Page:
An export-only Scotch brand that took its name from a long-closed distillery near Stirling.
John Barr Profile
Blended Scotch Whisky
The John Barr blend was created for the UK market in the 1970s to imitate the recently withdrawn Johnnie Walker Red Label [see below]. So desperate was its owner, DCL, to recover the lost sales from one of its best-selling brands that the original John Barr bottle even mimicked the square-shape made so famous by its predecessor. Unfortunately, it was not a popular dram and was not highly regarded.
Despite a change of ownership, John Barr continues to reflect the brand’s early imitation of Johnnie Walker. Expressions now available include John Barr Finest (red label) – a standard blend – and John Barr Reserve (black label), a smoky blend that contains 40 constituent whiskies including Speyside and Highland malts up to 15 years old.
John Barr History
By the 1970s the DCL was not happy. It had been ordered by the European Commission to address issues concerning dual pricing of goods, a system used to generate higher margins in export markets, which its agents used to fund promotional activity. To protect its overseas agents, the DCL withdrew several of its blends from the UK market, including Johnnie Walker Red Label and Haig Dimple.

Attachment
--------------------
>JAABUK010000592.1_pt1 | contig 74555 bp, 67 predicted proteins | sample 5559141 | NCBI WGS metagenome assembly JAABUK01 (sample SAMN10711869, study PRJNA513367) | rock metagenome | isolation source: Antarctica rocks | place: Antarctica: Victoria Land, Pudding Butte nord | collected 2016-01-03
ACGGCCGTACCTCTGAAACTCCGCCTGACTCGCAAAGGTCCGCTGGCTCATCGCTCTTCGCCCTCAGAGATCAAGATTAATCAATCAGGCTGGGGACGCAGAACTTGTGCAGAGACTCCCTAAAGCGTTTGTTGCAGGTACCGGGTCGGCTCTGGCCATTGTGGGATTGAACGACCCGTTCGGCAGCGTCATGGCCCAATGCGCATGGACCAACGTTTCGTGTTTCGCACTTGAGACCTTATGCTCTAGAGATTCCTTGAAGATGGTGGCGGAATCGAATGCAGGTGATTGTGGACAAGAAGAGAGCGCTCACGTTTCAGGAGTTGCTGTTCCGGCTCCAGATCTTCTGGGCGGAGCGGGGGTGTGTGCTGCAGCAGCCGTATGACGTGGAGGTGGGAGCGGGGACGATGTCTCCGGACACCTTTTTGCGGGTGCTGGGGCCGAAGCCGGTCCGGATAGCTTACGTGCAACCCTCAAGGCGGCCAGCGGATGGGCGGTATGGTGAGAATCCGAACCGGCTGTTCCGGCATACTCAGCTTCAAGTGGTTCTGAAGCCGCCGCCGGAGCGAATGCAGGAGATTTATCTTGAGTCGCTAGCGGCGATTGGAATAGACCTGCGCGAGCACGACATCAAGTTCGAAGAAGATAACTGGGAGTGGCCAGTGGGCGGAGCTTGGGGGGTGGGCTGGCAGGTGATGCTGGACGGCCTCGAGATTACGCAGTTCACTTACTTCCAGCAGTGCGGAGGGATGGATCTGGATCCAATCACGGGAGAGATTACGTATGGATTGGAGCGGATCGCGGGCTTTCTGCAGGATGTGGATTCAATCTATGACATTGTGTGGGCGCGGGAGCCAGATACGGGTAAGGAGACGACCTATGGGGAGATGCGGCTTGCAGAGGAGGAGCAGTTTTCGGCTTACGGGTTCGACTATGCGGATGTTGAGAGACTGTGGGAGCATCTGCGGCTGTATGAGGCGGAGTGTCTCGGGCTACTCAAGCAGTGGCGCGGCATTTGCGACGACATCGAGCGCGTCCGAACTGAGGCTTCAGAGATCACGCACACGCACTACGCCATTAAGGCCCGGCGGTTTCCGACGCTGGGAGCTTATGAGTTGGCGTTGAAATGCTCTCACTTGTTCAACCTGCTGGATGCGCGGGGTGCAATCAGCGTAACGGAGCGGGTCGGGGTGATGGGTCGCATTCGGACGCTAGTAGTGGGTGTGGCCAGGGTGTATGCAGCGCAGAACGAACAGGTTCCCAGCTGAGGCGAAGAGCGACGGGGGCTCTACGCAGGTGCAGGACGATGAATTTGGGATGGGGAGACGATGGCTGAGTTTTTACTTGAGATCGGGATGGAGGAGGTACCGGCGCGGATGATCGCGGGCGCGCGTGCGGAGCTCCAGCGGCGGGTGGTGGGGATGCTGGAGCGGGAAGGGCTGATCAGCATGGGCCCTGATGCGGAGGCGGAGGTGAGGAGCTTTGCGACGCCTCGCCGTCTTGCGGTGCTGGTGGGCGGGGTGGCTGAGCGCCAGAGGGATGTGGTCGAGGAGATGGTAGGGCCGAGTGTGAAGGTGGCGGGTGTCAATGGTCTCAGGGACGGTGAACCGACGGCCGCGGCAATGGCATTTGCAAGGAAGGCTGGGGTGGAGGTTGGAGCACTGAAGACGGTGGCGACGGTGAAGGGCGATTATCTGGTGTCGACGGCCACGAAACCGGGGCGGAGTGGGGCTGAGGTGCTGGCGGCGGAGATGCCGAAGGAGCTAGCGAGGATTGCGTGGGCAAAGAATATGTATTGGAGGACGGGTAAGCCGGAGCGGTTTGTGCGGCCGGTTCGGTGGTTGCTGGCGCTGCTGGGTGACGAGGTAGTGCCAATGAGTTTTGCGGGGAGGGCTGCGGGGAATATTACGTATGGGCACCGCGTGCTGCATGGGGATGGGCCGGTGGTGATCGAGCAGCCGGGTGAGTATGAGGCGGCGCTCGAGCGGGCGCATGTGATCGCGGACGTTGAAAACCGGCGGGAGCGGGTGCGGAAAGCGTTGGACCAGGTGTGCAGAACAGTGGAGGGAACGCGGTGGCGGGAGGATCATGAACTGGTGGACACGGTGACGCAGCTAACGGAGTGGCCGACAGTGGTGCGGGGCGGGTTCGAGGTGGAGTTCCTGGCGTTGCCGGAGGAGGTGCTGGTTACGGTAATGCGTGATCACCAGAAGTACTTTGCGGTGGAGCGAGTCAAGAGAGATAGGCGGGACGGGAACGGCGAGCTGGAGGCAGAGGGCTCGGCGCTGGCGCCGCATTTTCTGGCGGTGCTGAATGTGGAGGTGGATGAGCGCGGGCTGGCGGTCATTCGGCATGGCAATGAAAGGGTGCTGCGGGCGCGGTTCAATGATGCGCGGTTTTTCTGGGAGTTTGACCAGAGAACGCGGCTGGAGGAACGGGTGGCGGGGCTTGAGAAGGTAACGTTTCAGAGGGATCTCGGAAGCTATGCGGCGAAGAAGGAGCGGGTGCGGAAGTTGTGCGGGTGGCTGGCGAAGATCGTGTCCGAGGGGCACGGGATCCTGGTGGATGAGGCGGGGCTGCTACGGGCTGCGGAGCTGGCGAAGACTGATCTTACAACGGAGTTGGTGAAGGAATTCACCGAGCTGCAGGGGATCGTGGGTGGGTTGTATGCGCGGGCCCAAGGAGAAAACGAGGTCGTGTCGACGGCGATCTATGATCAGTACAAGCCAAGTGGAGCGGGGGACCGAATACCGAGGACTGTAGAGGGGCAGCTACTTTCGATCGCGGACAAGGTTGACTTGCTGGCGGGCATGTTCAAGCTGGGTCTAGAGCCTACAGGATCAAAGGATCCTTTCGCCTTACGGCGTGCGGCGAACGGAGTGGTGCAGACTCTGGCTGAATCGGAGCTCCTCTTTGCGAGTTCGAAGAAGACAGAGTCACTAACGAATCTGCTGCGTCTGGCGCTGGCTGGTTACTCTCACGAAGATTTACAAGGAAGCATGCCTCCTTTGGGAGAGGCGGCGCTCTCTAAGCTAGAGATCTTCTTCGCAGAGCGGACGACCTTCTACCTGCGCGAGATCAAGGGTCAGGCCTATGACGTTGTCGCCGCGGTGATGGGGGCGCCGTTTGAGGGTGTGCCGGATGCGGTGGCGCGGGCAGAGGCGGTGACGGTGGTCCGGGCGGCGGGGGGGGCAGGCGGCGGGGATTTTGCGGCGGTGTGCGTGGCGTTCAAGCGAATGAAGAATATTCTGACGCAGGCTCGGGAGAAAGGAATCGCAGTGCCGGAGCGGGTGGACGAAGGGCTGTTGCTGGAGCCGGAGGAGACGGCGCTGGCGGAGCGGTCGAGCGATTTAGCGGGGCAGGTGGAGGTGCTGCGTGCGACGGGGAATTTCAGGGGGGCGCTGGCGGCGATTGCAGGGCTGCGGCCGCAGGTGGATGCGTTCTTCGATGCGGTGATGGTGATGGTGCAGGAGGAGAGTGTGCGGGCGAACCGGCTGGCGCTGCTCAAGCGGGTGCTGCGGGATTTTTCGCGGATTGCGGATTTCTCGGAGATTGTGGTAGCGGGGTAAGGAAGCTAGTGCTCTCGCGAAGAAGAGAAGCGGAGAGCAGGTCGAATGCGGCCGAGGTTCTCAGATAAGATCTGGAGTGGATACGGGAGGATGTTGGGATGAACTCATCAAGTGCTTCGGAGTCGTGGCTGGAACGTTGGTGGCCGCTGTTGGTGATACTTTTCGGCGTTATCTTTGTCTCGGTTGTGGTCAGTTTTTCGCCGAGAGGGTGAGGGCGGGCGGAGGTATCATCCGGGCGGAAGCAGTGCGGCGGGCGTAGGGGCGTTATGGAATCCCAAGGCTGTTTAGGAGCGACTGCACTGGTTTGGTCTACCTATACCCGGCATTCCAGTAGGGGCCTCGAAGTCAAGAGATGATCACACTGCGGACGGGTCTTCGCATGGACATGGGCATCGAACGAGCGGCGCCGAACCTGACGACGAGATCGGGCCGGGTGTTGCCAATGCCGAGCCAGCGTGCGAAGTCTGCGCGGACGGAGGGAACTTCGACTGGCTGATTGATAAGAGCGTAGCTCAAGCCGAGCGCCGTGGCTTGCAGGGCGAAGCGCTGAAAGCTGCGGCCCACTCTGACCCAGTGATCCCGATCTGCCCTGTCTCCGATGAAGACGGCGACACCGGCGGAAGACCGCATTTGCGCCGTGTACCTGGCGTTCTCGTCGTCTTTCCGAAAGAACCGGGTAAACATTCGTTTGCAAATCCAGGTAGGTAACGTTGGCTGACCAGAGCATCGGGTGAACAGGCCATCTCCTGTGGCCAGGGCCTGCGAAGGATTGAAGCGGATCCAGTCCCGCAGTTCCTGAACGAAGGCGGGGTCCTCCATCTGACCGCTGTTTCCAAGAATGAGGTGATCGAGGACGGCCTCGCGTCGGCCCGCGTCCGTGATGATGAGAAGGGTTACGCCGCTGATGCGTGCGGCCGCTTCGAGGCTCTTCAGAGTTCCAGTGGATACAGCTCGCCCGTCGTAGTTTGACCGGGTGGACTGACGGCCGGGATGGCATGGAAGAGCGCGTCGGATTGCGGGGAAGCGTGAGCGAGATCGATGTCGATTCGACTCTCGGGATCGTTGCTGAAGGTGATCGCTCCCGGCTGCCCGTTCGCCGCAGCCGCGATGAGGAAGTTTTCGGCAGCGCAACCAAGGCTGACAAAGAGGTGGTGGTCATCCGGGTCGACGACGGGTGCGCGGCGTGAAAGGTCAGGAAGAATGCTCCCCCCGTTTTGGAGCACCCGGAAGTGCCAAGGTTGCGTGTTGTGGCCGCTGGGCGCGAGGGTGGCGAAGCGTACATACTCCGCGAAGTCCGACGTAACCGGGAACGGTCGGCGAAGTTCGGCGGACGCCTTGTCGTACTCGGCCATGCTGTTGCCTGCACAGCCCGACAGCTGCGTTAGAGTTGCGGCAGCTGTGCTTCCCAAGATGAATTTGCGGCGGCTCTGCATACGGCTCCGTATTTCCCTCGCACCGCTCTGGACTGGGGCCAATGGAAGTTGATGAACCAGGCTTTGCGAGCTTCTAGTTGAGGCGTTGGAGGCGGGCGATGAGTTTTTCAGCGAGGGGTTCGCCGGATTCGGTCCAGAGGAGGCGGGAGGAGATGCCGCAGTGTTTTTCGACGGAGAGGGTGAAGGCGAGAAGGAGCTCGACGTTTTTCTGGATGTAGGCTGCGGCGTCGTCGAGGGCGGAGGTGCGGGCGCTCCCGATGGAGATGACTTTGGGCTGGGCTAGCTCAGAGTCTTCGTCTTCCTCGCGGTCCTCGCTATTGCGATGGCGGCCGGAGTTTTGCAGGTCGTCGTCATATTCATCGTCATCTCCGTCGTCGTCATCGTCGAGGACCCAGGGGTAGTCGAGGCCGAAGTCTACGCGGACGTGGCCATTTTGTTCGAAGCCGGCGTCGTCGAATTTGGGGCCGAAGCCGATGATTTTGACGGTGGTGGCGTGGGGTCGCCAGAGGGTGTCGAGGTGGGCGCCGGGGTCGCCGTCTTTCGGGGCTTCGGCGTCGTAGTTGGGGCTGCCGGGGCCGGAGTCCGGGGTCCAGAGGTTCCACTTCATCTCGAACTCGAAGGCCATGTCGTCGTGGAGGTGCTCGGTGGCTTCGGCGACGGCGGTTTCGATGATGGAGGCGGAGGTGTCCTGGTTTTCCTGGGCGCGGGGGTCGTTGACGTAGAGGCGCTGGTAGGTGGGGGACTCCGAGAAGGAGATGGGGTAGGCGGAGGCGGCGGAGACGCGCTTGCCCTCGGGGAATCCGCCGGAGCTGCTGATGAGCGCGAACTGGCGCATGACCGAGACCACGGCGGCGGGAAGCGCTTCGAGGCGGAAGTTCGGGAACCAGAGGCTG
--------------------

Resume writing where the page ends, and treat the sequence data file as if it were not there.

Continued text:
To compensate for its significant decline in market share as a result of the withdrawal, the DCL introduced a flurry of new blends, of which John Barr was one.
It was introduced in 1978 to occupy the position previously held by Johnnie Walker Red Label. The brand was put together by the same Johnnie Walker team but licensed to George Cowie & Sons Ltd, which is associated most closely with Speyside’s Mortlach distillery. Sales never came close to the levels of Red Label and the brand was considered more of a curiosity than a serious player in the market. In the early ‘80s it was popular in the Midlands and north-west England, but never featured among the top players nationally.
When Guinness took over the DCL in 1986, competition law meant the group was forced to divest some brands, one of which was John Barr. Invergordon Distillers picked it up, along with Claymore and Usher’s, and when Invergordon was taken over by Whyte & Mackay in 1993, its master blender, Richard Paterson, became the man behind its make-up, improving it significantly.
The John Barr range was relaunched in early 2017 with new contemporary packaging embossed with the words ‘Since 1881’, in reference to Whyte & Mackay’s heritage.
- 1978 The John Barr brand is created by the DCL and licensed to George Cowie & Sons Ltd
- 1986 Invergordon Distillers acquires John Barr from the DCL following its takeover by Guinness
- 1993 Invergordon Distillers is bought by Whyte & Mackay, which acquires the John Barr brand
- 2017 The brand is given a sleek and modern design makeover
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